Updated: August 2017
Chic, 59, when diagnosed with a pancreatic cancer tumour in the bile duct and shoulder of the pancreas
I was diagnosed in March 2013. I hadn’t recognised any “symptoms” previously. I was driving to work and felt quite unwell - dizzy and a bit detached. I arrived at work and didn’t feel I was getting any better.
I live in Oxford but work in Wimbledon, south London and as such our human resources advised me that I should attend the St. Georges hospital in Tooting. I visited via the A & E dept. where I was triaged by a nurse who recognised that my temperature was very high so she took a blood test and advised me to take a seat in the waiting room. After about fifteen minutes a doctor asked me to accompany him for further tests.
Tests and scans
I did so and he asked me how much alcohol I drank. I informed him that I had not had a drink for about 5 years and quite frankly he didn’t believe me. My blood test result showed that my liver function was incredibly high and if I didn’t drink then we explored whether I had been on holiday, the reason for that was it might have been a tropical disease. Other areas were also explored to eliminate some other possibilities. I then had to give a urine sample.
After a short while the doctor left to discuss my symptoms with his colleagues and, much to my surprise, he returned and informed me that he was putting me in a ward until they got to the bottom of what was causing the symptoms.
I was admitted and spent the next few days undergoing different scans including an ultrasound which showed something but was not conclusive. I then had an MRI scan and a CT scan which showed that I had a tumour.
I was referred to an outpatient’s clinic in the John Radcliffe hospital in Oxford. They quickly put me through a series of tests and then I was referred to the Churchill Hospital in Oxford where I met with a consultant who explained in great detail what my options and the associated risks were.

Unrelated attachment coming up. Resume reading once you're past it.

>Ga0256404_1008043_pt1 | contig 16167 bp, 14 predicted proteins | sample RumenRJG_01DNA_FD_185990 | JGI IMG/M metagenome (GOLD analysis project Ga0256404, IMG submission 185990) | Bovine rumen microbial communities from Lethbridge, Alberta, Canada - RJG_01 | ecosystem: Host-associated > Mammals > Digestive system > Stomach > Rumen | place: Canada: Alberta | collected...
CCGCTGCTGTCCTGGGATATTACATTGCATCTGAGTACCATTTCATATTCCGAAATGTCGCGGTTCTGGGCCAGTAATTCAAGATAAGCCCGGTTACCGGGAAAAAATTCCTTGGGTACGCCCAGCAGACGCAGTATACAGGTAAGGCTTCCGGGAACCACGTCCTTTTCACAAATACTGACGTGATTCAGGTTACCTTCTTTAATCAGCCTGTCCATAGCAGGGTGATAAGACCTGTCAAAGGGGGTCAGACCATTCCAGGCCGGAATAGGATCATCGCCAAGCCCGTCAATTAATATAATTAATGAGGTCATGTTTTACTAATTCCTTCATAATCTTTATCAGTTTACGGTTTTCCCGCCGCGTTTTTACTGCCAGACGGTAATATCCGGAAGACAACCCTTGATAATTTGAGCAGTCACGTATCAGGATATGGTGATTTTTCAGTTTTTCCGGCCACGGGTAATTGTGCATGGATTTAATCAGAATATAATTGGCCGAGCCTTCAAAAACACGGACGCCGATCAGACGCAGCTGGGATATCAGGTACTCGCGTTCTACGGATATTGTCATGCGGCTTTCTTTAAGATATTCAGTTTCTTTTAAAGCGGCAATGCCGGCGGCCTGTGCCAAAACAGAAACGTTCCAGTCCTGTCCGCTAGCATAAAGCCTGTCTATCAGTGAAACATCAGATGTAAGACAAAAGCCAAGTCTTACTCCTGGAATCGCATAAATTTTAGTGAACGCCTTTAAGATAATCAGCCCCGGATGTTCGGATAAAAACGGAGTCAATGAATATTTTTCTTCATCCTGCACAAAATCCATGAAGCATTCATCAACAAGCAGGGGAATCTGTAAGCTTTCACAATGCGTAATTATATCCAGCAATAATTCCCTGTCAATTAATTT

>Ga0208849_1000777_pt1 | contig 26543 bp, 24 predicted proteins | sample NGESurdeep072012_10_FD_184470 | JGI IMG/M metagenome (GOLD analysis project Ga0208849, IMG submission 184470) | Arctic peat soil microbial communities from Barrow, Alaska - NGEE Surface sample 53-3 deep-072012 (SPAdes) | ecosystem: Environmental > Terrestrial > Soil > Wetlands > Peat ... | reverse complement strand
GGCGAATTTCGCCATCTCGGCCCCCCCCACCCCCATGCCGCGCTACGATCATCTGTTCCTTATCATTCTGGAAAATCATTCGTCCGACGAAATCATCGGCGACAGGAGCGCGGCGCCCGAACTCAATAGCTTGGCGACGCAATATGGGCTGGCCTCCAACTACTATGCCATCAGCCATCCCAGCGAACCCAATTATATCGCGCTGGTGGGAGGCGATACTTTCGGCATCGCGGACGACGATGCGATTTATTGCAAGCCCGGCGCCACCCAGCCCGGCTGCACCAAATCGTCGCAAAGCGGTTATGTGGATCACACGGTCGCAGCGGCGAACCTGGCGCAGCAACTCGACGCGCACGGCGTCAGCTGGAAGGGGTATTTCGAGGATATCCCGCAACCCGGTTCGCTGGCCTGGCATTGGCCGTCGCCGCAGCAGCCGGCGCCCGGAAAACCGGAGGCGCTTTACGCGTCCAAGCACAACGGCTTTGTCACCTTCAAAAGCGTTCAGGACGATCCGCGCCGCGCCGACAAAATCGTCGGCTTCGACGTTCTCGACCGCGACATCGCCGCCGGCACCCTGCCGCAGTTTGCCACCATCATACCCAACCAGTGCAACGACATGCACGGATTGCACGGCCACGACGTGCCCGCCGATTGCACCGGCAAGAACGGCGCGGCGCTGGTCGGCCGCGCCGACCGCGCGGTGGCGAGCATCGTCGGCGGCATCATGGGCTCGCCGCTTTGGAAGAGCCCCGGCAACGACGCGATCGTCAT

I opted for a procedure known as the whipples procedure which although very invasive in my mind was the best option. This, due to the complexity of the operation, took a couple of weeks to arrange.
I had the operation which I am happy to say was a success and have recovered well. My bile duct was removed and part of my pancreas so I am now dependant on a pancreatic enzyme called creon, which helps digest my food. The removal of part of my pancreas also put me on the borderline diabetic scale which is a medical issue. The most difficult part of the recovery process is building your muscle mass back up and I have found this extremely difficult but have received support from the dietitian.
Update August 2017
Almost three years after my operation
I am still suffering from fatigue, almost three years after my operation. I feel completely drained at about 11am every day and it’s not like tiredness. It is far more draining and I have to have a rest normally in my work's first aid room every day. If I am at home I usually just jump in to my day room and have an hour in there.
I am fortunate that my work colleagues understand and support me through the day as one power-nap sometimes sorts me out but quite often it is not enough and I have to return to the first aid room several times.
I know this is stating the obvious but fatigue is far worse than tiredness. It really wipes you out and unless you have access to a quiet place where you can rest, I think it would be debilitating.
I am still very underweight, I am getting on ok with the creon. I am also on metaformin to combat the diabetes. I did have a bit of trouble with these but went back to the doctor who advised that I take them in a different format - two with breakfast and two with my evening meal. This seems to have worked and I am more comfortable with the new way of taking these.